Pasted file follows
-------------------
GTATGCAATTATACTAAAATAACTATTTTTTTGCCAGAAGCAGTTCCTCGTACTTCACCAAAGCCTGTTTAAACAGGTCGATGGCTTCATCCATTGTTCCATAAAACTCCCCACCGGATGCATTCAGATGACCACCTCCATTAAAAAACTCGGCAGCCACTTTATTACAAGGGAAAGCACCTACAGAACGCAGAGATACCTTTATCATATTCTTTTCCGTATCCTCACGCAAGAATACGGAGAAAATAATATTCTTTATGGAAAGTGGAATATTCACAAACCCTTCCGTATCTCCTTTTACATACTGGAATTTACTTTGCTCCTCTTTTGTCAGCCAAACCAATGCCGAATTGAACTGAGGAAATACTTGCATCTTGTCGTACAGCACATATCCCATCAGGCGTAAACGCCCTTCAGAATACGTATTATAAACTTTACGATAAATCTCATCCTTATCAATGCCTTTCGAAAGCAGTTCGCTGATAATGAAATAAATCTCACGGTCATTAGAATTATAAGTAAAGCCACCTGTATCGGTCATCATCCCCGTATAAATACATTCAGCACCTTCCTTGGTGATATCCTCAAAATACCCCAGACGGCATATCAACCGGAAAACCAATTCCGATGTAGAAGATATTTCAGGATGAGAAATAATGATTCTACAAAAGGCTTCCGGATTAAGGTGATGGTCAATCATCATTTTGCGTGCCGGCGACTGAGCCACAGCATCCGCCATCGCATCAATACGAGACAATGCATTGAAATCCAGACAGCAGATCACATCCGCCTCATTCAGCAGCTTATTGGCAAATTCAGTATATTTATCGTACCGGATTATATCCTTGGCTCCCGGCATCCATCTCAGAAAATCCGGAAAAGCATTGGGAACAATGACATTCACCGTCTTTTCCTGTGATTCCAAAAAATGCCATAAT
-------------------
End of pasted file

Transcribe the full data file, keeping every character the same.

GTATGCAATTATACTAAAATAACTATTTTTTTGCCAGAAGCAGTTCCTCGTACTTCACCAAAGCCTGTTTAAACAGGTCGATGGCTTCATCCATTGTTCCATAAAACTCCCCACCGGATGCATTCAGATGACCACCTCCATTAAAAAACTCGGCAGCCACTTTATTACAAGGGAAAGCACCTACAGAACGCAGAGATACCTTTATCATATTCTTTTCCGTATCCTCACGCAAGAATACGGAGAAAATAATATTCTTTATGGAAAGTGGAATATTCACAAACCCTTCCGTATCTCCTTTTACATACTGGAATTTACTTTGCTCCTCTTTTGTCAGCCAAACCAATGCCGAATTGAACTGAGGAAATACTTGCATCTTGTCGTACAGCACATATCCCATCAGGCGTAAACGCCCTTCAGAATACGTATTATAAACTTTACGATAAATCTCATCCTTATCAATGCCTTTCGAAAGCAGTTCGCTGATAATGAAATAAATCTCACGGTCATTAGAATTATAAGTAAAGCCACCTGTATCGGTCATCATCCCCGTATAAATACATTCAGCACCTTCCTTGGTGATATCCTCAAAATACCCCAGACGGCATATCAACCGGAAAACCAATTCCGATGTAGAAGATATTTCAGGATGAGAAATAATGATTCTACAAAAGGCTTCCGGATTAAGGTGATGGTCAATCATCATTTTGCGTGCCGGCGACTGAGCCACAGCATCCGCCATCGCATCAATACGAGACAATGCATTGAAATCCAGACAGCAGATCACATCCGCCTCATTCAGCAGCTTATTGGCAAATTCAGTATATTTATCGTACCGGATTATATCCTTGGCTCCCGGCATCCATCTCAGAAAATCCGGAAAAGCATTGGGAACAATGACATTCACCGTCTTTTCCTGTGATTCCAAAAAATGCCATAAT